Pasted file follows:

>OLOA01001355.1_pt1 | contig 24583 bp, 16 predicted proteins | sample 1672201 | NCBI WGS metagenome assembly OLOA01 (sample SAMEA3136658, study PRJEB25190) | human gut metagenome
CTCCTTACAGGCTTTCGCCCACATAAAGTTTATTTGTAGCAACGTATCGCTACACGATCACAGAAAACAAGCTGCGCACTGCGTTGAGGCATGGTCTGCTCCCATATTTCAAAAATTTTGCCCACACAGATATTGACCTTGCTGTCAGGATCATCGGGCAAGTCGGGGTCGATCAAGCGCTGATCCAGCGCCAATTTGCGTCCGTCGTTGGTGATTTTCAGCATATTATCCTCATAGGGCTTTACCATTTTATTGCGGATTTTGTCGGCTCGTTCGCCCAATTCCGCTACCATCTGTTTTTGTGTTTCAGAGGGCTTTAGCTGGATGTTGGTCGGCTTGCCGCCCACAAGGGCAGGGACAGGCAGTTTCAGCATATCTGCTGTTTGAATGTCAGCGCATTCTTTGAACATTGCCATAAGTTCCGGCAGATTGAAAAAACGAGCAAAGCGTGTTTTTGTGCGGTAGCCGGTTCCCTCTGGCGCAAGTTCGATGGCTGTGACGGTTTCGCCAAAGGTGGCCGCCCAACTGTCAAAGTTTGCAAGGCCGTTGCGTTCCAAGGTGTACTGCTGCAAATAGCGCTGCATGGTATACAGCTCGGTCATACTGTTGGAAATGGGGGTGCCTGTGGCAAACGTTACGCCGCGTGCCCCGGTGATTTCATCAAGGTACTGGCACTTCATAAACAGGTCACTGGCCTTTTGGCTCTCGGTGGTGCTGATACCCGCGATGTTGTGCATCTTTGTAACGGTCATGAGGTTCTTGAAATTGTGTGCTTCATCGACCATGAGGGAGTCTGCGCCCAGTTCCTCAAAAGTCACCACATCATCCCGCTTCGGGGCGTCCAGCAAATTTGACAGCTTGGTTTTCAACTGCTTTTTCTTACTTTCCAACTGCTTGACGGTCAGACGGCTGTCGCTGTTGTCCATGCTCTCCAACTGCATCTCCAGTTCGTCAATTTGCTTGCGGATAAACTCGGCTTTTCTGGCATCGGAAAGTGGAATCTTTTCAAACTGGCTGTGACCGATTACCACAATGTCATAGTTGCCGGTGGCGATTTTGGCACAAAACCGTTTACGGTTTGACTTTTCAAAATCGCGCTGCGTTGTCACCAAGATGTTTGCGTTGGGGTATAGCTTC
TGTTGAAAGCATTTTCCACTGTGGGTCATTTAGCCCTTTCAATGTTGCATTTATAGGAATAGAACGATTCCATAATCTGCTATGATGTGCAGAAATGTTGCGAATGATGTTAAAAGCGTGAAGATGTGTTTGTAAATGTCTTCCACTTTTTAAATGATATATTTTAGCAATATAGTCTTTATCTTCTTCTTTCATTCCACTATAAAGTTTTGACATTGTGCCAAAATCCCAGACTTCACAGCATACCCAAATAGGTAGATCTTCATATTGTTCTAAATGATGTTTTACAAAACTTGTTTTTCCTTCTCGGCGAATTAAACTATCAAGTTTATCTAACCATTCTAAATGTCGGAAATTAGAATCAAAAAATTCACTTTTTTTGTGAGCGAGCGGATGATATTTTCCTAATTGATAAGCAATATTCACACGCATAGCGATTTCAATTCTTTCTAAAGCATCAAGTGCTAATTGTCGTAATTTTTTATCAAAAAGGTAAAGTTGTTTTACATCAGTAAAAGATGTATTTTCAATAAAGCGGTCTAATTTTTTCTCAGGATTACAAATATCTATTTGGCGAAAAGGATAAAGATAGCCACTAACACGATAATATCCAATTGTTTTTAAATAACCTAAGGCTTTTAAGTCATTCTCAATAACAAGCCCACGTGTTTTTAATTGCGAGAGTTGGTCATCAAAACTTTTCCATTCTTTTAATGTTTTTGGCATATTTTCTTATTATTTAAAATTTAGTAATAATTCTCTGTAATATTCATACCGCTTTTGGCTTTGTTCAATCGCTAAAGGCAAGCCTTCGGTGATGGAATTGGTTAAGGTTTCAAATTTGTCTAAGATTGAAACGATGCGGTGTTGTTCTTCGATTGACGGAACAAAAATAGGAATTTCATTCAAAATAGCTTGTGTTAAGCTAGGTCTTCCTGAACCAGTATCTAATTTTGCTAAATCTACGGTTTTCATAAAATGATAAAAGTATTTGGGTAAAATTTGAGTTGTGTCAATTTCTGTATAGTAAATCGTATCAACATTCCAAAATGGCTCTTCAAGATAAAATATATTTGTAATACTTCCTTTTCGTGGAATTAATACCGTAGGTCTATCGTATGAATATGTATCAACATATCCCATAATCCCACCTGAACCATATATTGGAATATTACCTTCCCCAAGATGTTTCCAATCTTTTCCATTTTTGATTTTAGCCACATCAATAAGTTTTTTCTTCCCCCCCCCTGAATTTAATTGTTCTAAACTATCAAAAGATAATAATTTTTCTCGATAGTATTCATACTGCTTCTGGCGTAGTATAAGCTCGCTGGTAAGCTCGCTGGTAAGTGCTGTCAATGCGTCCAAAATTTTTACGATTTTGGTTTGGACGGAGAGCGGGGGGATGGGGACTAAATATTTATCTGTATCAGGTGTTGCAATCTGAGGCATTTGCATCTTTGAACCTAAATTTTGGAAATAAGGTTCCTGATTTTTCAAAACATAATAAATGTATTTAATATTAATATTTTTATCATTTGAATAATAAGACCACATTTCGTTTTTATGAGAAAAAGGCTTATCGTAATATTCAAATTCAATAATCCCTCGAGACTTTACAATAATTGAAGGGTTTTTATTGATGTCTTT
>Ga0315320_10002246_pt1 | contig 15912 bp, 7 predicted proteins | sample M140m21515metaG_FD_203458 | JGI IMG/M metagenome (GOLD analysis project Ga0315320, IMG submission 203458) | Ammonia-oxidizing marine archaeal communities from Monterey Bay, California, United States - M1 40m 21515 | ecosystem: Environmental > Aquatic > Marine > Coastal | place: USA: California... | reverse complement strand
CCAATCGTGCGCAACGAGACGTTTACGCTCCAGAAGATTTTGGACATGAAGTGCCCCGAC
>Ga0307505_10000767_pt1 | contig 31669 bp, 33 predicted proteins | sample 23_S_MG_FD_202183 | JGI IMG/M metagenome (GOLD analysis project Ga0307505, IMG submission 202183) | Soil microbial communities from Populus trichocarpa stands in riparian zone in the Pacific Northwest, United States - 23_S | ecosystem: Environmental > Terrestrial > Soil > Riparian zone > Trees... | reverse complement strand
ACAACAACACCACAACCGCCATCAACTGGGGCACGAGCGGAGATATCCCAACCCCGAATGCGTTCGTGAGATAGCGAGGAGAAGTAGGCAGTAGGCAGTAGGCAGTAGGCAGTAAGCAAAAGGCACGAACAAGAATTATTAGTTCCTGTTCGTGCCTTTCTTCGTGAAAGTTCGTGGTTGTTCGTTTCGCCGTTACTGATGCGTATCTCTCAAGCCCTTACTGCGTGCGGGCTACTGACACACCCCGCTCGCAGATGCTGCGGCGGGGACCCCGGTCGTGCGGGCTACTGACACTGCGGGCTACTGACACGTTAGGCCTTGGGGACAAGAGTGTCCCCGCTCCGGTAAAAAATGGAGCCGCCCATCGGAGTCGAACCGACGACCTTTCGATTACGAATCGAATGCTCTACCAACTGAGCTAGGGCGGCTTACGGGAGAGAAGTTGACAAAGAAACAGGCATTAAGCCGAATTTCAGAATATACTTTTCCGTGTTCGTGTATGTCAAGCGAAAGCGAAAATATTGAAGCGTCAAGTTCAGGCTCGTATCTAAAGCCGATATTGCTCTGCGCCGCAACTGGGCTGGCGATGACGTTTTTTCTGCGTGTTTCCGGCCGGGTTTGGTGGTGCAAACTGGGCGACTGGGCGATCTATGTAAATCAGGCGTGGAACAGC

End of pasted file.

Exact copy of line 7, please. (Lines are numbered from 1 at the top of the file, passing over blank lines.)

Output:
ACAACAACACCACAACCGCCATCAACTGGGGCACGAGCGGAGATATCCCAACCCCGAATGCGTTCGTGAGATAGCGAGGAGAAGTAGGCAGTAGGCAGTAGGCAGTAGGCAGTAAGCAAAAGGCACGAACAAGAATTATTAGTTCCTGTTCGTGCCTTTCTTCGTGAAAGTTCGTGGTTGTTCGTTTCGCCGTTACTGATGCGTATCTCTCAAGCCCTTACTGCGTGCGGGCTACTGACACACCCCGCTCGCAGATGCTGCGGCGGGGACCCCGGTCGTGCGGGCTACTGACACTGCGGGCTACTGACACGTTAGGCCTTGGGGACAAGAGTGTCCCCGCTCCGGTAAAAAATGGAGCCGCCCATCGGAGTCGAACCGACGACCTTTCGATTACGAATCGAATGCTCTACCAACTGAGCTAGGGCGGCTTACGGGAGAGAAGTTGACAAAGAAACAGGCATTAAGCCGAATTTCAGAATATACTTTTCCGTGTTCGTGTATGTCAAGCGAAAGCGAAAATATTGAAGCGTCAAGTTCAGGCTCGTATCTAAAGCCGATATTGCTCTGCGCCGCAACTGGGCTGGCGATGACGTTTTTTCTGCGTGTTTCCGGCCGGGTTTGGTGGTGCAAACTGGGCGACTGGGCGATCTATGTAAATCAGGCGTGGAACAGC